WASHINGTON — Senate leaders from both parties professed eagerness Sunday to speed final action on the nomination of Judge Robert H. Bork to the Supreme Court, but Democrats said they will scrutinize any other nominee President Reagan submits if Bork is rejected as expected.
Senate Minority Leader Bob Dole (R-Kan.) and Assistant Majority Leader Alan Cranston (D-Calif.) agreed during a joint appearance on ABC's televised "This Week With David Brinkley" that the sooner the curtain goes up on the final act of the Bork nomination, the better. Fifty-three of the Senate's 100 members are on record against confirmation.
Dole suggested it might even be possible to take up the apparently foredoomed nomination on Tuesday and bring it to a vote "late this week." Cranston, asked if Democrats plan delays so that action on another appointment would be deferred into 1988, said he is ready for a vote "at any time."
'Beat a Dead Horse'
The Judiciary Committee's chairman, Sen. Joseph R. Biden Jr. (D-Del.), said prospects for the next nominee would depend on how the Bork debate is handled by the Republicans. If Administration forces "beat a dead horse" so that debate is drawn out until after Thanksgiving, Biden said, "I think there's no possibility of confirmation of a new nominee until well into the next year."
Cranston pointed out that the Senate Judiciary Committee has yet to file its report on the nomination. Senate rules specify a three-day waiting period after a report is filed before a nomination can be taken up, but the rule can be waived with unanimous consent from the membership.
Democratic Senate aides said Sunday it is possible that the committee, which voted 9 to 5 last Tuesday against Bork's confirmation, will have majority and minority reports in hand this Tuesday and could begin debate late in the week if objections do not force delays.
GOP 'Not Delaying'
Dole said Republicans "are not delaying," but made it clear that GOP senators will strive to use the debate on Bork to "address the process" of applying the Senate's constitutional power to advise and consent to judicial appointments in an age of television and high-powered public relations, which some Bork supporters blame for building sentiment against him.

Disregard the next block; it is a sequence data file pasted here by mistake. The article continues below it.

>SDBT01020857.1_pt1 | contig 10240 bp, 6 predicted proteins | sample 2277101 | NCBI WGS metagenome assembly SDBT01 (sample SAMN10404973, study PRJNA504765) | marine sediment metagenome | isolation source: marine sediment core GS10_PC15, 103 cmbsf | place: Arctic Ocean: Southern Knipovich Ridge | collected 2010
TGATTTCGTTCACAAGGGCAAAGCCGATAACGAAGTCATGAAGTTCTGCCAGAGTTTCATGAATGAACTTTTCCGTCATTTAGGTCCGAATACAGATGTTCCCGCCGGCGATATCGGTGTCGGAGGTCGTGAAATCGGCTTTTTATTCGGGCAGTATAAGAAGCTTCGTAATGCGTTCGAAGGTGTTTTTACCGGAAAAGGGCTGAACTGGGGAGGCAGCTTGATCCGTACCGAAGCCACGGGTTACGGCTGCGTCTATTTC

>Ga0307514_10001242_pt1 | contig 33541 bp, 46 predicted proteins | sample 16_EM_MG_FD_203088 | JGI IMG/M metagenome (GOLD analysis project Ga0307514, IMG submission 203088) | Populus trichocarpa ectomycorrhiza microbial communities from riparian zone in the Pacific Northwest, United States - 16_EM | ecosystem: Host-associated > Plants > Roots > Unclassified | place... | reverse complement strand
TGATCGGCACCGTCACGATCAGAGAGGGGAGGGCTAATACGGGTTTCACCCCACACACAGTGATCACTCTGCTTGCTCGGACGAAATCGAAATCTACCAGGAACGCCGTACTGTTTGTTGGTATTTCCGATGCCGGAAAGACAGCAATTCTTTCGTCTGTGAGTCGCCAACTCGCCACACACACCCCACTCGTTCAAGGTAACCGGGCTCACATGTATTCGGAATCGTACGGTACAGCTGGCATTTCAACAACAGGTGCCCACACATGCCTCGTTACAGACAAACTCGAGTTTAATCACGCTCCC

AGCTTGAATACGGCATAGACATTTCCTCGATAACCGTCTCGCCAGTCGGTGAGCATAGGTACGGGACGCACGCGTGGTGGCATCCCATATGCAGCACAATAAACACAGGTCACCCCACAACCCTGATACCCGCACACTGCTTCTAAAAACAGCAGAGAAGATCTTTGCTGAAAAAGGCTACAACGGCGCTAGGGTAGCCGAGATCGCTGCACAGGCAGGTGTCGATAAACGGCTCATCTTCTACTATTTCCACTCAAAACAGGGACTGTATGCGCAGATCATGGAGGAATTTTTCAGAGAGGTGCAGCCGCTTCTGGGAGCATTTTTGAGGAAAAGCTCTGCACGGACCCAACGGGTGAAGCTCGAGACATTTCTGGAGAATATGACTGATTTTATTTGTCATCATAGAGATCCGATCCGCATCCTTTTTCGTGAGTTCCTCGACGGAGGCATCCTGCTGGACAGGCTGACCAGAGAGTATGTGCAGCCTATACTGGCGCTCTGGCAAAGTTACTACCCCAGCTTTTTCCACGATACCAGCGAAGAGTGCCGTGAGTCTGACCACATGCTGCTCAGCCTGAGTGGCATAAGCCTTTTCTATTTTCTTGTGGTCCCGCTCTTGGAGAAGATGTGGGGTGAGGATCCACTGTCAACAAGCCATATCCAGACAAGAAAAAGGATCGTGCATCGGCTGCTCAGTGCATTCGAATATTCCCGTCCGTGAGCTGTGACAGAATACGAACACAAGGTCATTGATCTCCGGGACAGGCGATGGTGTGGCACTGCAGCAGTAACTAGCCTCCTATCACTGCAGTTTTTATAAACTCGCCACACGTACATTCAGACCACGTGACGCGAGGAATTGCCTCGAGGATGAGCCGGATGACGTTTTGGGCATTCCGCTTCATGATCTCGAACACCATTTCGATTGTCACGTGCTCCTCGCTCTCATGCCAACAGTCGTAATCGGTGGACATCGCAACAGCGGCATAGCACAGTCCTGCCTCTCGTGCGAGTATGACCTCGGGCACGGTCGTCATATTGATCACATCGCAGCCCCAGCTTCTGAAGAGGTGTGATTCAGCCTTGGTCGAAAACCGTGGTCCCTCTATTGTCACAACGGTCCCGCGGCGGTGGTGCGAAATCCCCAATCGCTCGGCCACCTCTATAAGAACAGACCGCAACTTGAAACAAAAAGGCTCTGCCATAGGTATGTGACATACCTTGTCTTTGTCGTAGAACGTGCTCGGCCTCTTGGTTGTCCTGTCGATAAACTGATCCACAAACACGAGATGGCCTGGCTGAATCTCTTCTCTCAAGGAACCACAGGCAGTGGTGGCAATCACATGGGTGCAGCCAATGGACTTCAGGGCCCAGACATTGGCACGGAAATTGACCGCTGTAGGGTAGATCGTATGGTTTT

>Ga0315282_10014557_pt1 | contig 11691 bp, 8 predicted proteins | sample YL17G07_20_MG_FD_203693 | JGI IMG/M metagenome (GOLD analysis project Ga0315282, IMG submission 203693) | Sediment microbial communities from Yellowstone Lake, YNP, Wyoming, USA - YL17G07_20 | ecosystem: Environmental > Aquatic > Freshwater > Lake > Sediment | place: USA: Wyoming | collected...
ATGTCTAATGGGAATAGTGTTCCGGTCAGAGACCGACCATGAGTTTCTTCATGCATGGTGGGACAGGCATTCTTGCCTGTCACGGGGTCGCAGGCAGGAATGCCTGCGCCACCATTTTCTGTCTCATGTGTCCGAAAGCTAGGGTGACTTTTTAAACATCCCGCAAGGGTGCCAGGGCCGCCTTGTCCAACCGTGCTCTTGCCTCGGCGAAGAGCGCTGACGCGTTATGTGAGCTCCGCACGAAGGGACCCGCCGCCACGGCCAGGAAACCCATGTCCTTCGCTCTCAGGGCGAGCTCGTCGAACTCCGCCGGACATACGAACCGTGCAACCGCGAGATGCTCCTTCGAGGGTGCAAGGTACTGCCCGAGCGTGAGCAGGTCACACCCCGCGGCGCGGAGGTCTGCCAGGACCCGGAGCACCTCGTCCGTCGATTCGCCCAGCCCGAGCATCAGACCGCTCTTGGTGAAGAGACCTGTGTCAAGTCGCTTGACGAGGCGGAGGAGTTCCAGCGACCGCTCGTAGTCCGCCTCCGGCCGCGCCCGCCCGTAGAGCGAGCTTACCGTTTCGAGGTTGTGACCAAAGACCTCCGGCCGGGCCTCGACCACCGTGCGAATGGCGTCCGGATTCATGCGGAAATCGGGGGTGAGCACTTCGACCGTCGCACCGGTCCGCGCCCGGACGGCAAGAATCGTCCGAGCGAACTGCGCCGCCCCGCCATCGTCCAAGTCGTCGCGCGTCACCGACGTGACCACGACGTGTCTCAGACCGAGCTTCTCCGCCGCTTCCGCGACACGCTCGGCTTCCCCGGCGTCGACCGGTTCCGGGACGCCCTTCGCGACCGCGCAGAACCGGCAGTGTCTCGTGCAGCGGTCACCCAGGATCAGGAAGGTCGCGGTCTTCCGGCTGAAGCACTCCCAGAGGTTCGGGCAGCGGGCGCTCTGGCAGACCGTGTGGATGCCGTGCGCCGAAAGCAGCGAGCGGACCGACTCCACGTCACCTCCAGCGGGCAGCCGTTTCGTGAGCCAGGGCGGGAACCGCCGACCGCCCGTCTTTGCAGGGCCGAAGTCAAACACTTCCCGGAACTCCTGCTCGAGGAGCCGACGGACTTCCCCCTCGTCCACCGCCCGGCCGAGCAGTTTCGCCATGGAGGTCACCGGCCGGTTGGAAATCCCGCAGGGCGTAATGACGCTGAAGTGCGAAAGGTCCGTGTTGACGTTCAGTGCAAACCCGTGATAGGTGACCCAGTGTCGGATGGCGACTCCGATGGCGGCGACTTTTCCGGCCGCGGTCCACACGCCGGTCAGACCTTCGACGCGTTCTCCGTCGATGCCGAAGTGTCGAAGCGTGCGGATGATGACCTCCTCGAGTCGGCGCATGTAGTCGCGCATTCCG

"We're going to address the process," Dole said. "Should it become a political race? How should we view a nomination for the Supreme Court? I happen to believe that if you're going to see who can spend the most money on slick advertising, who can distort the record the most, then we've gotten a long way from the Constitution."
Discussing chances for confirmation of the jurist Reagan will name to fill the vacant Supreme Court seat if Bork is rejected, Cranston said Democrats will not rebuff Reagan's next choice just because he is conservative.
"We will take a hard look at the nominee," he said. "If he's mainstream--or she is mainstream--it won't be a big problem. But if it's an extremist--one that's erratic, one that's expressed views like Judge Bork did about privacy--there will be grave problems again."
'A Very Narrow View'
In a similar vein, Biden said on CBS' "Face the Nation" that even if President Reagan nominates a judge who has "very strong views on basic conservative philosophy but acknowledges the progress that has been made thus far and does not seek to turn it around, I think that person would be confirmed."
Bork, "by his own definition and by my definition, is neither a liberal nor a conservative," Biden said. "He has a very narrow view of the Constitution."
Biden took exception to charges by Republicans, including President Reagan, that he has led a "lynch mob" that unfairly grilled Bork during his 30-hour interrogation by the Judiciary Committee. He denied any "inclination" to slow down Senate action if the debate turns "venomous," but indicated readiness to fight back if pressed.
"I'm inclined to debate the issues of principle that I've been debating from the beginning," Biden said. "If they want to debate those issues on the floor, I'm fully prepared to do it for as long as they want to."